At first, my counterpart angrily denied that the DPRK had an HEU program. He dismissed my statement, claiming it was a fabrication, but later, of course, the North Koreans took another line.


My last meeting in Pyongyang was with First Vice Foreign Minister Kang Sok Ju, who surprised me by making it quite clear, even before I was able to make my presentation, that North Korea was proceeding with an HEU program and that it considered the Agreed Framework to be "nullified." As I mentioned, he tried to blame this situation on U.S. policy under the current Administration, but made no response when I pointed out that the HEU program began well before the current Administration.


I want to be clear that North Korea's covert nuclear arms program violates its explicit written commitments. These are contained not only in the Agreed Framework, but also in the Nonproliferation Treaty, North Korea's safeguards agreement with the International Atomic Energy Agency, and the Joint North-South Declaration on Denuclearization of the Korean Peninsula. Since my visit to Pyongyang, we have been engaged in extensive consultations with our friends and allies to bring maximum diplomatic pressure on the North to abandon its nuclear ambitions. Our consultations have born fruit with a series of strongly supportive international statements calling on the DPRK to eliminate its HEU program immediately and verifiably:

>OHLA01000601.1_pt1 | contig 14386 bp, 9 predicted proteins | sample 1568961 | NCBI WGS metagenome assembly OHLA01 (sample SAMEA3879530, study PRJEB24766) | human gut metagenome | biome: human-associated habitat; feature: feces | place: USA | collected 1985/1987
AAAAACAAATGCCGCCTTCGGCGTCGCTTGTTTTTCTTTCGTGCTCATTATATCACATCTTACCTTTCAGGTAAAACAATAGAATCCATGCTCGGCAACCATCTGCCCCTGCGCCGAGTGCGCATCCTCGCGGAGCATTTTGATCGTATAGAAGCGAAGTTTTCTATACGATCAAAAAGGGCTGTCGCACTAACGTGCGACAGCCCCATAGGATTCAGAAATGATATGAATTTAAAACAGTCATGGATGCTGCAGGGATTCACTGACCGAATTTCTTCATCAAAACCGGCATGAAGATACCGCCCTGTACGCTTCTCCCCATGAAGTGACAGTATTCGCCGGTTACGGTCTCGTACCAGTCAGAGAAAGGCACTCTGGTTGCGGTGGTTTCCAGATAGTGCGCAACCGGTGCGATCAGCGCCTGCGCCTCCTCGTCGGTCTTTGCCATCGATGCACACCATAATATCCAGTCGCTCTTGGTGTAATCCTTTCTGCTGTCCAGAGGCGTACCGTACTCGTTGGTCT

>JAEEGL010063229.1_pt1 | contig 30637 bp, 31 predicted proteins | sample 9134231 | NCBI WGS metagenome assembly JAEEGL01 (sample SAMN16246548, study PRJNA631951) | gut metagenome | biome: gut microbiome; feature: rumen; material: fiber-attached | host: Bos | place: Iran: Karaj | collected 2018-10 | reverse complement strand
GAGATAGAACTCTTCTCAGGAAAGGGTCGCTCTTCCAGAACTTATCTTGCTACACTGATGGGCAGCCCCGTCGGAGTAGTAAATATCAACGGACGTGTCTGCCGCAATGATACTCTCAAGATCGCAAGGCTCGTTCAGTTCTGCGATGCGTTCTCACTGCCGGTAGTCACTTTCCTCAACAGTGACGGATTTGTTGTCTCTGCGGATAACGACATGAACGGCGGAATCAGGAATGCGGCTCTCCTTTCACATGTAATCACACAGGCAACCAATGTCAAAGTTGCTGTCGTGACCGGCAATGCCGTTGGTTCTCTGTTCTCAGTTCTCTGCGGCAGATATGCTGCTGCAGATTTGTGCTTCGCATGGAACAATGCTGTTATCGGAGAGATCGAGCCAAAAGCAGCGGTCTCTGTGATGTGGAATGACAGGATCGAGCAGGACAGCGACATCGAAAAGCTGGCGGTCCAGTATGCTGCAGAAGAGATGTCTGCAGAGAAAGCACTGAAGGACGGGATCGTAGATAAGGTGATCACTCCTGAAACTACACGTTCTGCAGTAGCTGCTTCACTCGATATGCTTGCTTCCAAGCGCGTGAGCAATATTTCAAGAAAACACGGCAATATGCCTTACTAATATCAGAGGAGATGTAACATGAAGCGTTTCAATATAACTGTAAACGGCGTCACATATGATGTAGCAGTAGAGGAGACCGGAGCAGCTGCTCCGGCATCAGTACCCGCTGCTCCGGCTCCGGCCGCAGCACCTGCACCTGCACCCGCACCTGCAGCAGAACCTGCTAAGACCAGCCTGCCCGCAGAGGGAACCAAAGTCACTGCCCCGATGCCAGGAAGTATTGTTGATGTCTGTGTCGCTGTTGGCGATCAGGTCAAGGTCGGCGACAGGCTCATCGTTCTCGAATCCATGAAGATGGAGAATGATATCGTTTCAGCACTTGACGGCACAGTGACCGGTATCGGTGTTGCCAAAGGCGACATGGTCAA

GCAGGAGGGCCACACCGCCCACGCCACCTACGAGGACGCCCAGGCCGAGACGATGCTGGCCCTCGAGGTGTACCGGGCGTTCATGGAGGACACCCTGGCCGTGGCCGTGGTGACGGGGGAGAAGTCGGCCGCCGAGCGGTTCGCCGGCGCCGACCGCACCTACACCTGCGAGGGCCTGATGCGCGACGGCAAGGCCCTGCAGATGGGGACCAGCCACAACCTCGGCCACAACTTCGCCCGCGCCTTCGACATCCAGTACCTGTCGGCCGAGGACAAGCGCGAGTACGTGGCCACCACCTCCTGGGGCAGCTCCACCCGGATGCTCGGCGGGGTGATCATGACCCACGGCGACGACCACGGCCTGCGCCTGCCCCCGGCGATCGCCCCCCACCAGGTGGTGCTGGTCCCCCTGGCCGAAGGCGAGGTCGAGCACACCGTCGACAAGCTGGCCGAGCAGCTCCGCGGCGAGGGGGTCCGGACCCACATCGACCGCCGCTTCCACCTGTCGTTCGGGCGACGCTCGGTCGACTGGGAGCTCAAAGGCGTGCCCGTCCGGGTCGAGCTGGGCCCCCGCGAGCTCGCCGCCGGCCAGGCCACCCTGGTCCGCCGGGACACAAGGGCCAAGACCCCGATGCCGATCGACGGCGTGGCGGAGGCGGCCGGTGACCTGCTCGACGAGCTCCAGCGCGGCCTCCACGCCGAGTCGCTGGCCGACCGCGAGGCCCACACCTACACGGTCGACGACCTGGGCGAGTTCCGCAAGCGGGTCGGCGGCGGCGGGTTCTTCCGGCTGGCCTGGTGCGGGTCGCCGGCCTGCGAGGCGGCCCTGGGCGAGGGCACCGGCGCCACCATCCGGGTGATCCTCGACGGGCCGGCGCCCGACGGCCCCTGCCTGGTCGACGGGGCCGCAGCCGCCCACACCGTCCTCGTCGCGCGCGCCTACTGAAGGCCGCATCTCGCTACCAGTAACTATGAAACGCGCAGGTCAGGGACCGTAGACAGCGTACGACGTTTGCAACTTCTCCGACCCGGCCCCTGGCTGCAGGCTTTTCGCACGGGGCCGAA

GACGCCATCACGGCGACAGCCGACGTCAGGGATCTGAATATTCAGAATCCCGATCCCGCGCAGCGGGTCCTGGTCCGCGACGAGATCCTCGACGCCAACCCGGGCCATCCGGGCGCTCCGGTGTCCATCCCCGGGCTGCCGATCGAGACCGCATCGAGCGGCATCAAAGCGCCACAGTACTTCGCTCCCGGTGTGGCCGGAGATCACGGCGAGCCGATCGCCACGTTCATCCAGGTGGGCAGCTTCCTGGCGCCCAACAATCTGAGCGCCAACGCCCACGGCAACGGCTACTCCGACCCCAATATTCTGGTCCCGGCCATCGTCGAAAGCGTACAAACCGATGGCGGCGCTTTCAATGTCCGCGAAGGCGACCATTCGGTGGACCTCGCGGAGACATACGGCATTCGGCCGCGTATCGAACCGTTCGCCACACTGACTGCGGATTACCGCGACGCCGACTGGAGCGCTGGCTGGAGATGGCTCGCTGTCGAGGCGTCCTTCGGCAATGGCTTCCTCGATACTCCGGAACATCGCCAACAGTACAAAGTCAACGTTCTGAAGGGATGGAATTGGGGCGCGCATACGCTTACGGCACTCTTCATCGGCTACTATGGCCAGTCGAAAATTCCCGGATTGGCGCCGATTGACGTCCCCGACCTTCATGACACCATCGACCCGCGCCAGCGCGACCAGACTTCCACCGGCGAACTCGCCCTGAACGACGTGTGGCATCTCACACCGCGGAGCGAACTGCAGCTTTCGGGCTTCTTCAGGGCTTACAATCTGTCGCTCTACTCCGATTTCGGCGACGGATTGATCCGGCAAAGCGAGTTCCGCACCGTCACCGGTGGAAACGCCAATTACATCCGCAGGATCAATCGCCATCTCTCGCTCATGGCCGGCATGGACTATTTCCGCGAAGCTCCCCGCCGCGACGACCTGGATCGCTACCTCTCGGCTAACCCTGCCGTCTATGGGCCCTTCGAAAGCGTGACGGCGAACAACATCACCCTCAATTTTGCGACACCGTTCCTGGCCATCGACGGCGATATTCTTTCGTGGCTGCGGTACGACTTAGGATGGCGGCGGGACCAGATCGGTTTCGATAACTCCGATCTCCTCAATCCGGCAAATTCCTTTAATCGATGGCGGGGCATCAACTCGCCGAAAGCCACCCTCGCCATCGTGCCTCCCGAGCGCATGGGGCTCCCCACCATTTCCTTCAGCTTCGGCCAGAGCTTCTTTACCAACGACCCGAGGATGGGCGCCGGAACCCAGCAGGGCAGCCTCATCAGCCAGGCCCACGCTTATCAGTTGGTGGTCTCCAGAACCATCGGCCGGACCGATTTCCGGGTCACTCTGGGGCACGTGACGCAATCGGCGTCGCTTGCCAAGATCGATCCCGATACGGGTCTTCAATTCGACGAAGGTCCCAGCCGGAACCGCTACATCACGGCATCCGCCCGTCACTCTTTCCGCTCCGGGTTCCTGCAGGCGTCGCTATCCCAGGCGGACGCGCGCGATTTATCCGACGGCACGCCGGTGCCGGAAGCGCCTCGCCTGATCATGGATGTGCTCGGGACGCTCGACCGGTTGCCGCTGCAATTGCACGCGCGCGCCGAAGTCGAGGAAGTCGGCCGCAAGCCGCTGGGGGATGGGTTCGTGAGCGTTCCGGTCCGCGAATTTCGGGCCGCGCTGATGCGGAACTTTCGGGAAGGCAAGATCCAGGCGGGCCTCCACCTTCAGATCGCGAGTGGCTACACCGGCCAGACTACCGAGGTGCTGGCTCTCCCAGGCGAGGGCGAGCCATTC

* On October 25, a statement issued by President Bush and President Jiang Zemin of China at Crawford, Texas.